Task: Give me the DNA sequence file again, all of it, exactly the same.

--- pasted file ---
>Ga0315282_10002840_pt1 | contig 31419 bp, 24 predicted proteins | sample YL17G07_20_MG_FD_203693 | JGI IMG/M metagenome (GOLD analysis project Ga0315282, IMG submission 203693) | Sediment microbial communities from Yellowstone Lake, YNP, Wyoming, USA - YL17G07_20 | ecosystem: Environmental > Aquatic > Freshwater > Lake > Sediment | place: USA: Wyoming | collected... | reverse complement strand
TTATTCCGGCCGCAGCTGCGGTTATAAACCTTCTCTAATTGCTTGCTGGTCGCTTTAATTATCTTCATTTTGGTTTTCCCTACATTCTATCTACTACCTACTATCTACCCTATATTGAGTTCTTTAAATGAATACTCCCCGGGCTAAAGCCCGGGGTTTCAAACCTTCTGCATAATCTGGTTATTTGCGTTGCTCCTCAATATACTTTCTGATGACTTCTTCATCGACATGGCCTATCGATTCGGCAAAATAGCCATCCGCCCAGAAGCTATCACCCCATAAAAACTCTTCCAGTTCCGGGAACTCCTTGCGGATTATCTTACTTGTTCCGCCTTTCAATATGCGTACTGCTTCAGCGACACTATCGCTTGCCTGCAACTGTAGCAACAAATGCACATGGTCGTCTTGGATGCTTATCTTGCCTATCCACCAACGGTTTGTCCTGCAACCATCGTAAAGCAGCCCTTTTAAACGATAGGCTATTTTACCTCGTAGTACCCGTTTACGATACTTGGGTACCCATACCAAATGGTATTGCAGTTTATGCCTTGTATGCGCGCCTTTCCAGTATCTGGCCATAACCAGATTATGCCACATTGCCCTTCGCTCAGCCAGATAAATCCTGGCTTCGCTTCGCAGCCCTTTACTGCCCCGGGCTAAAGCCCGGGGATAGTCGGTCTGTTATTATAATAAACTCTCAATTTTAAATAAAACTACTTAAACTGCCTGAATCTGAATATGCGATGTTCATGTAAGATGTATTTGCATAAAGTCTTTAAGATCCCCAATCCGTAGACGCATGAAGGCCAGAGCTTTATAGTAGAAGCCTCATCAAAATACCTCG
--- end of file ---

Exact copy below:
>Ga0315282_10002840_pt1 | contig 31419 bp, 24 predicted proteins | sample YL17G07_20_MG_FD_203693 | JGI IMG/M metagenome (GOLD analysis project Ga0315282, IMG submission 203693) | Sediment microbial communities from Yellowstone Lake, YNP, Wyoming, USA - YL17G07_20 | ecosystem: Environmental > Aquatic > Freshwater > Lake > Sediment | place: USA: Wyoming | collected... | reverse complement strand
TTATTCCGGCCGCAGCTGCGGTTATAAACCTTCTCTAATTGCTTGCTGGTCGCTTTAATTATCTTCATTTTGGTTTTCCCTACATTCTATCTACTACCTACTATCTACCCTATATTGAGTTCTTTAAATGAATACTCCCCGGGCTAAAGCCCGGGGTTTCAAACCTTCTGCATAATCTGGTTATTTGCGTTGCTCCTCAATATACTTTCTGATGACTTCTTCATCGACATGGCCTATCGATTCGGCAAAATAGCCATCCGCCCAGAAGCTATCACCCCATAAAAACTCTTCCAGTTCCGGGAACTCCTTGCGGATTATCTTACTTGTTCCGCCTTTCAATATGCGTACTGCTTCAGCGACACTATCGCTTGCCTGCAACTGTAGCAACAAATGCACATGGTCGTCTTGGATGCTTATCTTGCCTATCCACCAACGGTTTGTCCTGCAACCATCGTAAAGCAGCCCTTTTAAACGATAGGCTATTTTACCTCGTAGTACCCGTTTACGATACTTGGGTACCCATACCAAATGGTATTGCAGTTTATGCCTTGTATGCGCGCCTTTCCAGTATCTGGCCATAACCAGATTATGCCACATTGCCCTTCGCTCAGCCAGATAAATCCTGGCTTCGCTTCGCAGCCCTTTACTGCCCCGGGCTAAAGCCCGGGGATAGTCGGTCTGTTATTATAATAAACTCTCAATTTTAAATAAAACTACTTAAACTGCCTGAATCTGAATATGCGATGTTCATGTAAGATGTATTTGCATAAAGTCTTTAAGATCCCCAATCCGTAGACGCATGAAGGCCAGAGCTTTATAGTAGAAGCCTCATCAAAATACCTCG